Chicken attack, attitude problem
2017/12/01 Rodriguez Aurrekoetxea, Ane - Biologian doktorea eta etxabereen portaeran aholkularia Iturria: Elhuyar aldizkaria
Over the years it has been considered that the main reason for the hens (Gallus gallus gallus domesticus) to play aggressively with other hens could be the lack of space between them. Like humans, each chicken would have around it an area called “personal distance”, and if any other chicken entered it, it would attack this invasion (McBride, 1971).
Thus, in high-density chickens and number of chickens (producers), due to the lack of space, many chickens would be found within the “personal zone” of many other chickens, so it would often have to wait for a large number of attacks. However, it is not so.
Due to the losses of money caused by the attacks of chickens in the production hens, the cause of these attacks has long been investigated, and Hughes and Wood-Gush (1977) studied and concluded that there are more attacks in chickens with low density of chickens. Moreover, numerous studies carried out in productive conditions (figure 1) indicate that the number of attacks decreases when the density and number of chickens are greater (Estevez et al., 2003; Hughes et al., 1997; Nicol et al., 1999).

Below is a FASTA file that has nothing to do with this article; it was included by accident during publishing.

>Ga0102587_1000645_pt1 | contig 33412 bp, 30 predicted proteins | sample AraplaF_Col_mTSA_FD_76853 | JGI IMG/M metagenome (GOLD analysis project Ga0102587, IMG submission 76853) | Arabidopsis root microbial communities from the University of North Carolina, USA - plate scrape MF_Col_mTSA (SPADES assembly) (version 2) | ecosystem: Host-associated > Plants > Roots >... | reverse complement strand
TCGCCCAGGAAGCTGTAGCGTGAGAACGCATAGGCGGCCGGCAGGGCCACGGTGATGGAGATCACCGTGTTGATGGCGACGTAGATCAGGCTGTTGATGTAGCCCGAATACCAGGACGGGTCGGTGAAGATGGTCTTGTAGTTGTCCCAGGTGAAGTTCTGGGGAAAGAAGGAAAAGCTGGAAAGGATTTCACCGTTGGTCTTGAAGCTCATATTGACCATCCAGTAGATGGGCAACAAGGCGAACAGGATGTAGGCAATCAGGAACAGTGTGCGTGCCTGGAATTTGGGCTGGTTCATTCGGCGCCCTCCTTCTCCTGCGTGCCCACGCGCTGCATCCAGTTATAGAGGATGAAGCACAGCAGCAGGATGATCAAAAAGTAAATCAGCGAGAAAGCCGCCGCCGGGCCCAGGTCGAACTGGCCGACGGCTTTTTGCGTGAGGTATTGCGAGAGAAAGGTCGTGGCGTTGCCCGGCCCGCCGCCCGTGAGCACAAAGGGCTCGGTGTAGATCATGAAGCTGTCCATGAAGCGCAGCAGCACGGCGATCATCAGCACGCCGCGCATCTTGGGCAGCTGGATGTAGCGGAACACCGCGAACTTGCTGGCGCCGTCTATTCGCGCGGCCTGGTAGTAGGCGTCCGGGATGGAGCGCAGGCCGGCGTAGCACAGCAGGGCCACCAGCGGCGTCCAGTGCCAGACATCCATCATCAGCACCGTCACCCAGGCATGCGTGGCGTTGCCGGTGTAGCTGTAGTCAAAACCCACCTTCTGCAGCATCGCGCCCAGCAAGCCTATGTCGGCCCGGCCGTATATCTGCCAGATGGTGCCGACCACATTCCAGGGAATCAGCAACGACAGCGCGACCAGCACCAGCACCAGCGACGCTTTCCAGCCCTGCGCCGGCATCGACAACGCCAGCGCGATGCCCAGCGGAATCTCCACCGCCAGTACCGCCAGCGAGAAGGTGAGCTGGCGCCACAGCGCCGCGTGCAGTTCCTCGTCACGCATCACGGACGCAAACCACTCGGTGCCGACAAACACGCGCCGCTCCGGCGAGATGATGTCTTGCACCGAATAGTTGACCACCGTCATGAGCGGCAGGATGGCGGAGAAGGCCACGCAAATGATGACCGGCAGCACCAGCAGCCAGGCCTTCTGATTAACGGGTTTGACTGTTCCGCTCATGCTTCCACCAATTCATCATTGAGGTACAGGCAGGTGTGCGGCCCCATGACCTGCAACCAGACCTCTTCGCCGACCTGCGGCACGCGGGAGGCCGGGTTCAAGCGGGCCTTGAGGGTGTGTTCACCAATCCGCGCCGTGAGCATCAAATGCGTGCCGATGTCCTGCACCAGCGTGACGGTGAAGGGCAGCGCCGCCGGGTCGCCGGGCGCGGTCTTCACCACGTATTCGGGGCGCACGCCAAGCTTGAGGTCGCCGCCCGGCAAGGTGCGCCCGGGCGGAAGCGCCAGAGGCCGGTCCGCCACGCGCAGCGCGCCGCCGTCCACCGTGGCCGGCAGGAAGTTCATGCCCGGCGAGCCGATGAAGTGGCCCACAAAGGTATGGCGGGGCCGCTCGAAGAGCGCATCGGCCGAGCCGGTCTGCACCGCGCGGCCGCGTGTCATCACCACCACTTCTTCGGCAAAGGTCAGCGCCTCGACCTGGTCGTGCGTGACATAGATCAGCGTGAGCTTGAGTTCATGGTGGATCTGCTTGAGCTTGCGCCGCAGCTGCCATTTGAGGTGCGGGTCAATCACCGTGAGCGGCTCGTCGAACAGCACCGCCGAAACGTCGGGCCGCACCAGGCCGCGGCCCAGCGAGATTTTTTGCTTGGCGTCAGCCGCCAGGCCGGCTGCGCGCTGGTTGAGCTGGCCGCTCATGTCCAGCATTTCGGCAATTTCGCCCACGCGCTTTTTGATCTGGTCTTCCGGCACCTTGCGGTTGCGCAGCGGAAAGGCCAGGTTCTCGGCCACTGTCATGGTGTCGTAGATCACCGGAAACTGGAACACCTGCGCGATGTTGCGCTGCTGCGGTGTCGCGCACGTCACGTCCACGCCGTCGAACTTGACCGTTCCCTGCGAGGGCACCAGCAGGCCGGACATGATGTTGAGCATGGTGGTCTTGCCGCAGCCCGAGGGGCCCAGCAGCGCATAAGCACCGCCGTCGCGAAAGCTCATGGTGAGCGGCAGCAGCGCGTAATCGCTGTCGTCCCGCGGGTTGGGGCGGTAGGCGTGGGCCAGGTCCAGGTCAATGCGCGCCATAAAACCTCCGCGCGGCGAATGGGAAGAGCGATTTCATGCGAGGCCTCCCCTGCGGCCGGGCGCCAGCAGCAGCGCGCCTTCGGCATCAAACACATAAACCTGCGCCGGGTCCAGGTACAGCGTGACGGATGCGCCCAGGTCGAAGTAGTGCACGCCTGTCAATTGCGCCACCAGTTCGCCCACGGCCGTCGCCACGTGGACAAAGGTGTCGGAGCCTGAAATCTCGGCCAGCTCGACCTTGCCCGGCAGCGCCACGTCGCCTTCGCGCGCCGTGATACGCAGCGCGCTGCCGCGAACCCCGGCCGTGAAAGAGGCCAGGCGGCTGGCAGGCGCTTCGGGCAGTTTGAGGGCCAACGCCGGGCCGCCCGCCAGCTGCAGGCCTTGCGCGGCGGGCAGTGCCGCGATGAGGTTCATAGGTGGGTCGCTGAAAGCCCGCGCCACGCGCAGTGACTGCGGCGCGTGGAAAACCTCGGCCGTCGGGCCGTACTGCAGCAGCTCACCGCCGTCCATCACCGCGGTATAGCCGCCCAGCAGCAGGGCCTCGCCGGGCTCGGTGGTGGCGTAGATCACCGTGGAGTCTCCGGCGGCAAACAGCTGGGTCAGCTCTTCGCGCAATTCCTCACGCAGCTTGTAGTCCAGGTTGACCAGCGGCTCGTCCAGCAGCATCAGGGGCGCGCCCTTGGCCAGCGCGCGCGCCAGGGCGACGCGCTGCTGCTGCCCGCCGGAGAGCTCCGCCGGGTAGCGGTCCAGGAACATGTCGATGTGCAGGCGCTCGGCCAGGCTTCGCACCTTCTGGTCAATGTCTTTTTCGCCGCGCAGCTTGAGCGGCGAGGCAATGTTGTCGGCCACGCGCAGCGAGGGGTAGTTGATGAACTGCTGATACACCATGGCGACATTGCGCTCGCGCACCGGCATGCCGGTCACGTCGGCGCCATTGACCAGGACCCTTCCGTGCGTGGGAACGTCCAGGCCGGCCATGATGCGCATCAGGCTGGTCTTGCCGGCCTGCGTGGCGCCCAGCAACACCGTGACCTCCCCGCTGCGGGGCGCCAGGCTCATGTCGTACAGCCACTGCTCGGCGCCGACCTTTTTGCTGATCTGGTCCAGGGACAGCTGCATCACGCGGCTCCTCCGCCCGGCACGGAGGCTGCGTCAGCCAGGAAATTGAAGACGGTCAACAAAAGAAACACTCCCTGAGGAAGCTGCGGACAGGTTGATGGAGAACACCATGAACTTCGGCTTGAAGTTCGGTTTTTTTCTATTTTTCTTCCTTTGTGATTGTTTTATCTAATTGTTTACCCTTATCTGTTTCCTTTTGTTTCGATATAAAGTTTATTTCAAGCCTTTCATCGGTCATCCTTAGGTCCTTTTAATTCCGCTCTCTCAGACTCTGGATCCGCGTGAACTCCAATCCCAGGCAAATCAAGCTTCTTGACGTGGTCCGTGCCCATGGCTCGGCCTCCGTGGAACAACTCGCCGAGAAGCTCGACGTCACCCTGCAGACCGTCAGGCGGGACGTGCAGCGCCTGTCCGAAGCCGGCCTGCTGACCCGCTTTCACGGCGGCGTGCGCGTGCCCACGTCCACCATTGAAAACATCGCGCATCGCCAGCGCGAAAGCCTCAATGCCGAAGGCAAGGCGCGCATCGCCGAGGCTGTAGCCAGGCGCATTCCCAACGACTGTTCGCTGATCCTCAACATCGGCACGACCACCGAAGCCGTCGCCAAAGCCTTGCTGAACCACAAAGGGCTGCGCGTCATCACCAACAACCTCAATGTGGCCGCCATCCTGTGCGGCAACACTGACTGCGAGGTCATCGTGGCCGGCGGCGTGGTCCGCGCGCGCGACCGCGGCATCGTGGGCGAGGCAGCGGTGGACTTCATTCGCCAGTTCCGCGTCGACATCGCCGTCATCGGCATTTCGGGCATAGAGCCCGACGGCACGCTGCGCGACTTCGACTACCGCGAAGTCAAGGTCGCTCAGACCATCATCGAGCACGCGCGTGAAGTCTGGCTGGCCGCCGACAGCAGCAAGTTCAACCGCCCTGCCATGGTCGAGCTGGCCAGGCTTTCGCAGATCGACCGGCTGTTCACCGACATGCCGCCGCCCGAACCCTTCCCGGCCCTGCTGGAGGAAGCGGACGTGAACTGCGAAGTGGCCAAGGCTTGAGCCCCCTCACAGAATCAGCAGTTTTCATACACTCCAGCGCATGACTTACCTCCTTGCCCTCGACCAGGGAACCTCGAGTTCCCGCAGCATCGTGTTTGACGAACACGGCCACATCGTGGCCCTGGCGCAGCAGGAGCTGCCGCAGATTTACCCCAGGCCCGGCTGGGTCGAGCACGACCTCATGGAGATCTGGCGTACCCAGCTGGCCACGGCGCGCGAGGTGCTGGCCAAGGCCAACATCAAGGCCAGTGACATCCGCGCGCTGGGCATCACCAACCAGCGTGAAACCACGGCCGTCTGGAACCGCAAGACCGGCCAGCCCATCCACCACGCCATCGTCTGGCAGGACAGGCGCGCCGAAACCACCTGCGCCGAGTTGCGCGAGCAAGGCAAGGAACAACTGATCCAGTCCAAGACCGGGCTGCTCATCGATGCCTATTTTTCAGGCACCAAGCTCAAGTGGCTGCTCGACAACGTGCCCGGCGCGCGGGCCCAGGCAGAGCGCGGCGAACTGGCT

To explain the low incidence in areas of high density and number, several hypotheses have been proposed. However, to date, no one has investigated in what specific context these attacks occur between chickens.
In the case of the human species, if someone suddenly approaches us in the street, whatever their intention, we can consider it a threat or not. Even if it is in a millisecond, we study and evaluate his attitude to know the intention of what approaches us and, consequently, decide what our response will be.
Like humans, animals (including chickens) have the ability to analyze the attitude or behavior of the other chickens and to act according to what they conclude. In this sense, it is considered that the factors that provoke attacks in large groups of chickens are more complex than the invasion of the “personal distance”.
To check this hypothesis, we studied 60 attacks between chickens recorded in video for 24 weeks in two production chickens. In each case data were collected from the time before the aggression: behavior of the aggressor (E), the aggressor (J) and the two chickens closest to both (E1, E2 and J1, J2), location and sense of the head (Figure 2).
In order to collect data on the behavior of chickens, they have been classified as relaxed as possible to the most active. The most active behaviors require greater energy and effort, so they would pose a greater threat, while the most serious behaviors would not be considered threats. The location has been measured in XY coordinates to later calculate the distance between the chickens, and it has been studied if the head is in the same direction or in the opposite of the head of the aggressor and the classification has been done according to all this.